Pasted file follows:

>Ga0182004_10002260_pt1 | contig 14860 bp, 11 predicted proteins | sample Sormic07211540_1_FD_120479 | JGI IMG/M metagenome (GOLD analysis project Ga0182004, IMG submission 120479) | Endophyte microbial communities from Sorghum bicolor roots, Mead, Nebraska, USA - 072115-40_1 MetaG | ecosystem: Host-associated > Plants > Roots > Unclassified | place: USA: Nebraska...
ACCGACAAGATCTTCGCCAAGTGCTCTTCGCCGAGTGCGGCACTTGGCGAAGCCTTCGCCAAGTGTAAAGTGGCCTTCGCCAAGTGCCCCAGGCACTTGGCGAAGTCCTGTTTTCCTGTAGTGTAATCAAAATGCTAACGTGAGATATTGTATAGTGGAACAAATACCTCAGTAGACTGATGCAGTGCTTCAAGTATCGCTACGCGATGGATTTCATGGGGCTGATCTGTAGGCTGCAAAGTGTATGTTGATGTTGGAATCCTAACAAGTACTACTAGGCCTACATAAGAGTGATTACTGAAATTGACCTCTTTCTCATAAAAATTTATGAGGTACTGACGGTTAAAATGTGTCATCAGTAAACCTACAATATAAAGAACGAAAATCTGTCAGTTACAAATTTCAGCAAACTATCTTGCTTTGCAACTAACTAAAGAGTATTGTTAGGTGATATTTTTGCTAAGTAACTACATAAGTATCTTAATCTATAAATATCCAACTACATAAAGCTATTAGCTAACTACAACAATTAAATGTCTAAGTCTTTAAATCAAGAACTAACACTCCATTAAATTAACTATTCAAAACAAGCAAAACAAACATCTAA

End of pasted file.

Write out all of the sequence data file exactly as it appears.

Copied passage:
>Ga0182004_10002260_pt1 | contig 14860 bp, 11 predicted proteins | sample Sormic07211540_1_FD_120479 | JGI IMG/M metagenome (GOLD analysis project Ga0182004, IMG submission 120479) | Endophyte microbial communities from Sorghum bicolor roots, Mead, Nebraska, USA - 072115-40_1 MetaG | ecosystem: Host-associated > Plants > Roots > Unclassified | place: USA: Nebraska...
ACCGACAAGATCTTCGCCAAGTGCTCTTCGCCGAGTGCGGCACTTGGCGAAGCCTTCGCCAAGTGTAAAGTGGCCTTCGCCAAGTGCCCCAGGCACTTGGCGAAGTCCTGTTTTCCTGTAGTGTAATCAAAATGCTAACGTGAGATATTGTATAGTGGAACAAATACCTCAGTAGACTGATGCAGTGCTTCAAGTATCGCTACGCGATGGATTTCATGGGGCTGATCTGTAGGCTGCAAAGTGTATGTTGATGTTGGAATCCTAACAAGTACTACTAGGCCTACATAAGAGTGATTACTGAAATTGACCTCTTTCTCATAAAAATTTATGAGGTACTGACGGTTAAAATGTGTCATCAGTAAACCTACAATATAAAGAACGAAAATCTGTCAGTTACAAATTTCAGCAAACTATCTTGCTTTGCAACTAACTAAAGAGTATTGTTAGGTGATATTTTTGCTAAGTAACTACATAAGTATCTTAATCTATAAATATCCAACTACATAAAGCTATTAGCTAACTACAACAATTAAATGTCTAAGTCTTTAAATCAAGAACTAACACTCCATTAAATTAACTATTCAAAACAAGCAAAACAAACATCTAA